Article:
Unless we are very lucky, or very skillful at diplomacy, the United States is heading toward a major military confrontation with Iran.
It may be slow in coming. But in order to destroy the Iranian threat to Persian Gulf shipping, the United States might have to engage the Islamic republic's forces in a large-scale naval and air battle. Or, in order to make Tehran accept a cease-fire in its war with Iraq, we may have to use force to embargo Iranian oil shipments and arms imports.
Such a confrontation may not be avoidable. As every American has good reason to know, our values and those of Ayatollah Ruhollah Khomeini and his revolutionary elite are all too different. Further, it is difficult for a man who claims to be inspired by God to admit that he is deterred by the U.S. Navy.
Still, it is in America's interest to use every effort to push Iran toward peace without further fighting. Our quarrel is with Khomeini and not Iran's people; they will be around long after his revolution has faded into the obscurity it deserves. Further, we face the constant risk that a major fight with Iran might force it into some kind of arrangement with the Soviet Union.
In practice, we need to act now to establish the kind of "carrot and stick" policy that will offer Iran a face-saving road to peace without implying American weakness.
The first such "carrot" should be for the President or the secretary of state to define U.S. objectives far more clearly, and in a way that Iran can understand without feeling threatened. Washington needs to reiterate, at the highest levels, that it wants an end to the war that does not penalize either side, and that it will not tolerate any Iranian or Iraqi violation of the territory of a third state or of free passage through international waters.
Another "carrot" should be to clearly reassert what the United States means by "neutrality." Senior American officials should state that the United States will not let Iraq drag it directly into the land conflict, or directly into a role of supporting the Baghdad government. They need to make it unambiguously clear that the United States will enter the naval and air conflict only to defend its interests and those of friendly states in the southern gulf. They need to emphasize that Washington will not support the hopeless anti-Khomeini movement outside Iran, and that it wants to preserve strong and viable nationalist regimes in power in both Iraq and Iran as a buffer against Soviet expansion into the gulf. Further, Washington needs to tell both governments that it does not intend to maintain an enhanced military presence in the region once a cease-fire is reached--that it wants to see a region capable of managing its own security in peace.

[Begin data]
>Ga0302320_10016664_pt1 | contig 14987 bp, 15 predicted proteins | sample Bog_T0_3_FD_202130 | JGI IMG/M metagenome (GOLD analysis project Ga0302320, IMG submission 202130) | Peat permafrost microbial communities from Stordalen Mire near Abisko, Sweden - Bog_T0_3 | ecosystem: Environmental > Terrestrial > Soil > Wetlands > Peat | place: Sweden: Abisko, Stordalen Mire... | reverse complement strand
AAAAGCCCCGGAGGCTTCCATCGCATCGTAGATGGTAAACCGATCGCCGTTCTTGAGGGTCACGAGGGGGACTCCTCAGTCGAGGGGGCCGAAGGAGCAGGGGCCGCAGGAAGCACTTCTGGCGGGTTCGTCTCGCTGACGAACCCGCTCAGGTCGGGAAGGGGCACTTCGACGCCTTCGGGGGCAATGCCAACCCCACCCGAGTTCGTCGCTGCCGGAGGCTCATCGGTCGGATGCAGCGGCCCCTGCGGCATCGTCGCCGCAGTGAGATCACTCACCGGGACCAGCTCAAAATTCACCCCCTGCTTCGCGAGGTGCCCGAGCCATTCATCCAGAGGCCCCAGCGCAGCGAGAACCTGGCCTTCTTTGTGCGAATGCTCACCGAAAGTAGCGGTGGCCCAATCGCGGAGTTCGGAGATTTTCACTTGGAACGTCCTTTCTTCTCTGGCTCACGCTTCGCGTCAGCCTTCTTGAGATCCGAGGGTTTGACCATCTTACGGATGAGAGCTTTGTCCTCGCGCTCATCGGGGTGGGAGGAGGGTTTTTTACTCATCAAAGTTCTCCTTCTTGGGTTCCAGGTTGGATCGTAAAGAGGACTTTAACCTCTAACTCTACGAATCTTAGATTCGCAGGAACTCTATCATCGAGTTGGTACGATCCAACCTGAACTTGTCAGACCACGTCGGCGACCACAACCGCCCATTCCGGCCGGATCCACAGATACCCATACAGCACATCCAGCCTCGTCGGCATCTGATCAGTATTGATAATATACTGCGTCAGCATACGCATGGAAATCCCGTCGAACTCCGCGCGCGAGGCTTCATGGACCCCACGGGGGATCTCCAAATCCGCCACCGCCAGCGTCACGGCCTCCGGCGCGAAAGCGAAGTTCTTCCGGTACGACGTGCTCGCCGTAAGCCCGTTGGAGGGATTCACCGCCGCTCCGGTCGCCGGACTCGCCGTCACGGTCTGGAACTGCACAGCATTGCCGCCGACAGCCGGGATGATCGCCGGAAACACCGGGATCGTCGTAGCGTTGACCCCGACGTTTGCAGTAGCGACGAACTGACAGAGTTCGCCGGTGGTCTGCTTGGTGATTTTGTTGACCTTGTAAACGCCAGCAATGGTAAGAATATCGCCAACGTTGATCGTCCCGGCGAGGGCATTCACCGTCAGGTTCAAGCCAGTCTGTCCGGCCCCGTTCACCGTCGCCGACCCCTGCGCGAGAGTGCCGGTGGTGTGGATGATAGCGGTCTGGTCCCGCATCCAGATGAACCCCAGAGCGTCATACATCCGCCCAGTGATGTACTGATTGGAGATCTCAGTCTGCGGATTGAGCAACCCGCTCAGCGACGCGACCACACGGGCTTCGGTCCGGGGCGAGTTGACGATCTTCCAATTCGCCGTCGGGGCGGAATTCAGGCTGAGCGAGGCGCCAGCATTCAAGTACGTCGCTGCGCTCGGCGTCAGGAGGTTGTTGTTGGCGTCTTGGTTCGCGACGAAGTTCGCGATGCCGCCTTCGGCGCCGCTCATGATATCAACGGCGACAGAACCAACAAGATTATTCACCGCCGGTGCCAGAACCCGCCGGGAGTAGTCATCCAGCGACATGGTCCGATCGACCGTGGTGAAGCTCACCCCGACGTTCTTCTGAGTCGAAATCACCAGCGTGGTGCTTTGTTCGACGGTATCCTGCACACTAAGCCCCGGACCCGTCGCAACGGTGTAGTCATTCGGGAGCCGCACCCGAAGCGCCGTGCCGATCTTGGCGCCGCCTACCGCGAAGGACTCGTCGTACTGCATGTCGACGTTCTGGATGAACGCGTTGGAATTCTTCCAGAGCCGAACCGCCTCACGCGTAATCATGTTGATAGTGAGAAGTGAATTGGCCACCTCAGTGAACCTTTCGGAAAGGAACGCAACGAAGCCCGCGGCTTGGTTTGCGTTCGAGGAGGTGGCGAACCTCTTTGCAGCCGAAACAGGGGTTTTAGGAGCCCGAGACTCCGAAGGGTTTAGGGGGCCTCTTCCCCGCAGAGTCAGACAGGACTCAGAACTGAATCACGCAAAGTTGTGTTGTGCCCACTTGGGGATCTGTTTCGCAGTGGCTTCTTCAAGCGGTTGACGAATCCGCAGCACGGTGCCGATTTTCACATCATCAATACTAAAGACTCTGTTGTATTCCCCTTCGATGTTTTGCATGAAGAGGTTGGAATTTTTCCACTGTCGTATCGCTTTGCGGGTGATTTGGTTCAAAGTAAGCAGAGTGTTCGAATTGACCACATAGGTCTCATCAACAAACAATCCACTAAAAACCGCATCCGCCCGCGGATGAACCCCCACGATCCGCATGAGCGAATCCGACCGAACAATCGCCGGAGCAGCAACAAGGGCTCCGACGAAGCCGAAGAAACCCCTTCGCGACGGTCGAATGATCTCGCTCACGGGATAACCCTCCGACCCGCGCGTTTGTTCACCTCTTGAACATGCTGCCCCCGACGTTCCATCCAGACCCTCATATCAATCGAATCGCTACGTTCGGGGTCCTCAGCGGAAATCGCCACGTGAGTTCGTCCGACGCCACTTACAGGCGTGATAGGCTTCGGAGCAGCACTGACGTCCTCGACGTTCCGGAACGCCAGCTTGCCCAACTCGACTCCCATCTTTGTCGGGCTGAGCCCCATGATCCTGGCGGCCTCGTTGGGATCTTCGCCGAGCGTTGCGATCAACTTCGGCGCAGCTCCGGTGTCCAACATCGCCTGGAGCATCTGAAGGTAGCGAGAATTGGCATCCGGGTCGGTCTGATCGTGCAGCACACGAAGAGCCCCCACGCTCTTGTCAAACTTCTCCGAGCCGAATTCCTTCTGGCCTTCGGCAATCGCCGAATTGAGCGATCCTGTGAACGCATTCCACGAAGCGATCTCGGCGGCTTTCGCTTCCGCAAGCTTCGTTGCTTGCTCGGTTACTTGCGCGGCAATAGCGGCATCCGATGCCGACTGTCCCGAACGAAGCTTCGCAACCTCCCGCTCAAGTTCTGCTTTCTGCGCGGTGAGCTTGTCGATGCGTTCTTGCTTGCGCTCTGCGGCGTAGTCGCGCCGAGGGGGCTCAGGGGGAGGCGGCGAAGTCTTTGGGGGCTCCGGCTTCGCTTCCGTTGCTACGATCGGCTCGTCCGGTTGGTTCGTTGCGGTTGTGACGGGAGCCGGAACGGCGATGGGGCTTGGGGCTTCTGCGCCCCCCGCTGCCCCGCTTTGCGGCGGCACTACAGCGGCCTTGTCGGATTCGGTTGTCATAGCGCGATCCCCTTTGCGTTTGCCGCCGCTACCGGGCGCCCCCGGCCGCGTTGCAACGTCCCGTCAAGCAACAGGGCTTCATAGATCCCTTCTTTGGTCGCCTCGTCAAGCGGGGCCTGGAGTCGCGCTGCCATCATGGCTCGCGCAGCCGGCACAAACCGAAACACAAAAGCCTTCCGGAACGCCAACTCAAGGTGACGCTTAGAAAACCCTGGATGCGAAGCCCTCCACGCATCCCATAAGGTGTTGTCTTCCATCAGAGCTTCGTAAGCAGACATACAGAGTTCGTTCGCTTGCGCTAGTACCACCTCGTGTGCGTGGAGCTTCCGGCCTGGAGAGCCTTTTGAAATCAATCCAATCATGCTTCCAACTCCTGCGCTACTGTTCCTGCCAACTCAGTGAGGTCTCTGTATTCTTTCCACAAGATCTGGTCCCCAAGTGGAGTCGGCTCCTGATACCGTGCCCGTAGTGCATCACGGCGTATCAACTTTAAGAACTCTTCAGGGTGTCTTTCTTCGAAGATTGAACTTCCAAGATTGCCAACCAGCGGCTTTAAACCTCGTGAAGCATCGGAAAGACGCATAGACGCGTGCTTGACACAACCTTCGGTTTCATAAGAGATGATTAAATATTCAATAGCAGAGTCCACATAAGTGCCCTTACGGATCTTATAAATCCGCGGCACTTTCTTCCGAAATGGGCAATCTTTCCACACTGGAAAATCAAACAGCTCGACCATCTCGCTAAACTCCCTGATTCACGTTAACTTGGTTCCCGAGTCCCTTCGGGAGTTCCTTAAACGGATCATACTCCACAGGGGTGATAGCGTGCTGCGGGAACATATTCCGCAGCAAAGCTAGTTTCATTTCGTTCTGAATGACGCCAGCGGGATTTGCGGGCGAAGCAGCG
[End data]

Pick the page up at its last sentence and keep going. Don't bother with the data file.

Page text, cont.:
Senior U.S. officials must get the word out that Washington continues to condemn aggression in any form, and that it sees Baghdad as being heavily to blame for starting the war. They should tacitly support the idea that the southern gulf states should give Iran war recovery aid--an indirect form of reparation. They should begin to discuss U.S. economic aid and trade options for the post cease-fire period. Washington and its friends in the southern gulf have every reason to reach out to the Iranian people and help them build a sound economy. The only way we will ever find true moderates to deal with in Iran is to give them a base that they can use to achieve power once Khomeini is gone.
But the key "carrot" should be U.S. willingness to compromise on the U.N. cease-fire proposal in any way that still protects its interest and those of its friends and the people of Iraq. The United States should at least leak the fact that it can accept Iran's proposal to alter the Security Council cease-fire proposal to have the investigation into war guilt begin at the same time as the cease-fire, and allow a reasonable delay in Iran's retreat to its 1975 borders.
Accommodation alone, however, will only be seen as weakness. Washington will need to use "sticks" in the form of both covert and public action. The best covert "stick" would be to ask France to quietly give added military help to Iraq in the form most likely to force Iran to agree to a cease-fire. Such help could consist of providing the Iraqi air force with precise targeting data and the sophisticated strike planning it needs to be more effective in its attacks on Iran's refineries, power plants and other critical targets. At the same time, it could be used as a lever to pressure Iraq to avoid strikes on population targets, food supplies and naval targets in the gulf--except for those owned by Iran or under charter to it.